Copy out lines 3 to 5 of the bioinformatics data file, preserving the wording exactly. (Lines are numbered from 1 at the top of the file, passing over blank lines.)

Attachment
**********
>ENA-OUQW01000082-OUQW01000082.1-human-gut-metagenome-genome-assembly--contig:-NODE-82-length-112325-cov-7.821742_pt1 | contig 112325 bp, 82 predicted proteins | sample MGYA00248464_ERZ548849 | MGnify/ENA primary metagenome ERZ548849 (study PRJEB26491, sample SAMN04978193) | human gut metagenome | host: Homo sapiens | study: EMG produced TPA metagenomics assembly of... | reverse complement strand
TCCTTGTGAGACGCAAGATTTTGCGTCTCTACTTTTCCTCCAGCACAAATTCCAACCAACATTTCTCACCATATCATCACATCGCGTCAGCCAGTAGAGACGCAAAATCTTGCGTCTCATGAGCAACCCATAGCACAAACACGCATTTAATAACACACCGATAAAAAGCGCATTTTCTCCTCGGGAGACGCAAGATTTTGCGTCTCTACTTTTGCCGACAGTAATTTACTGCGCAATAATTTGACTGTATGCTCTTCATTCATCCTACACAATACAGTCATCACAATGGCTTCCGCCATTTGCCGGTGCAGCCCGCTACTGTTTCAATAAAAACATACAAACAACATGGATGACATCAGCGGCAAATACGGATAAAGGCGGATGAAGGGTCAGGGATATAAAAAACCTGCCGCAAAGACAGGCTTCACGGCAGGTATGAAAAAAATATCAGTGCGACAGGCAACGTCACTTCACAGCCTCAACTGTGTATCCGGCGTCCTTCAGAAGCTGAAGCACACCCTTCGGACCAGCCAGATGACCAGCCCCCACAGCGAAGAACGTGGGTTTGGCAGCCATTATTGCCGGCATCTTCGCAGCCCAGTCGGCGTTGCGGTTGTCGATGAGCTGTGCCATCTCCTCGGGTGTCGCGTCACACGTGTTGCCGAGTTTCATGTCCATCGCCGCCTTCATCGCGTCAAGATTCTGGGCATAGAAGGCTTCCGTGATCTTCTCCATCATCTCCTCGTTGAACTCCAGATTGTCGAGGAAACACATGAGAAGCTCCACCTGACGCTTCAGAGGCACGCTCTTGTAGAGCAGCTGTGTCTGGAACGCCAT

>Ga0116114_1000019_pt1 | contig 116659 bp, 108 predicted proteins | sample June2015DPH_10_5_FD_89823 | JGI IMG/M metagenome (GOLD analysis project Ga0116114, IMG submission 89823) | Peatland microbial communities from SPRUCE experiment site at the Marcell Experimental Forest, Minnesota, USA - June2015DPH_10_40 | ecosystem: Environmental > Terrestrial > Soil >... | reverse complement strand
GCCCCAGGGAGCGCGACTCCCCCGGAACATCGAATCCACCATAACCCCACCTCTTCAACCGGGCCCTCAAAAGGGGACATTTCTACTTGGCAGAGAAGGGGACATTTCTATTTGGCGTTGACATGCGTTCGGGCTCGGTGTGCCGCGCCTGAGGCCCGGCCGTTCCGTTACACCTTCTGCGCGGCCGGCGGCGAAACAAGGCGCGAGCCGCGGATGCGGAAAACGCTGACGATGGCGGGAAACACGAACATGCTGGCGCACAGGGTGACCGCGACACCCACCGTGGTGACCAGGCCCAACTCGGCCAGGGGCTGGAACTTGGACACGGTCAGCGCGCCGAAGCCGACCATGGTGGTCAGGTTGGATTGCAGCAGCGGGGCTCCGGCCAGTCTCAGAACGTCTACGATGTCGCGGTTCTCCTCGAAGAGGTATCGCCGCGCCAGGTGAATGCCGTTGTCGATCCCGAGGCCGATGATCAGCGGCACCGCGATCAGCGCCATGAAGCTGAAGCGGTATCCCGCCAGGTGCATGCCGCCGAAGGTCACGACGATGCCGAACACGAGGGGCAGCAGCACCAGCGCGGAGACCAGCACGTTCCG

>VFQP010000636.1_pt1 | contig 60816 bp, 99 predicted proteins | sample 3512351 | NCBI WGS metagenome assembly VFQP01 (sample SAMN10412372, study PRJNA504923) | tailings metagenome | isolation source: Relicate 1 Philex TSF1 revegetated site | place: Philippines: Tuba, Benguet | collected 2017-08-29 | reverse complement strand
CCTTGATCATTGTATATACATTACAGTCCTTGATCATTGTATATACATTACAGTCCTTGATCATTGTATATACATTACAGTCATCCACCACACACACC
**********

>Ga0116114_1000019_pt1 | contig 116659 bp, 108 predicted proteins | sample June2015DPH_10_5_FD_89823 | JGI IMG/M metagenome (GOLD analysis project Ga0116114, IMG submission 89823) | Peatland microbial communities from SPRUCE experiment site at the Marcell Experimental Forest, Minnesota, USA - June2015DPH_10_40 | ecosystem: Environmental > Terrestrial > Soil >... | reverse complement strand
GCCCCAGGGAGCGCGACTCCCCCGGAACATCGAATCCACCATAACCCCACCTCTTCAACCGGGCCCTCAAAAGGGGACATTTCTACTTGGCAGAGAAGGGGACATTTCTATTTGGCGTTGACATGCGTTCGGGCTCGGTGTGCCGCGCCTGAGGCCCGGCCGTTCCGTTACACCTTCTGCGCGGCCGGCGGCGAAACAAGGCGCGAGCCGCGGATGCGGAAAACGCTGACGATGGCGGGAAACACGAACATGCTGGCGCACAGGGTGACCGCGACACCCACCGTGGTGACCAGGCCCAACTCGGCCAGGGGCTGGAACTTGGACACGGTCAGCGCGCCGAAGCCGACCATGGTGGTCAGGTTGGATTGCAGCAGCGGGGCTCCGGCCAGTCTCAGAACGTCTACGATGTCGCGGTTCTCCTCGAAGAGGTATCGCCGCGCCAGGTGAATGCCGTTGTCGATCCCGAGGCCGATGATCAGCGGCACCGCGATCAGCGCCATGAAGCTGAAGCGGTATCCCGCCAGGTGCATGCCGCCGAAGGTCACGACGATGCCGAACACGAGGGGCAGCAGCACCAGCGCGGAGACCAGCACGTTCCG

>VFQP010000636.1_pt1 | contig 60816 bp, 99 predicted proteins | sample 3512351 | NCBI WGS metagenome assembly VFQP01 (sample SAMN10412372, study PRJNA504923) | tailings metagenome | isolation source: Relicate 1 Philex TSF1 revegetated site | place: Philippines: Tuba, Benguet | collected 2017-08-29 | reverse complement strand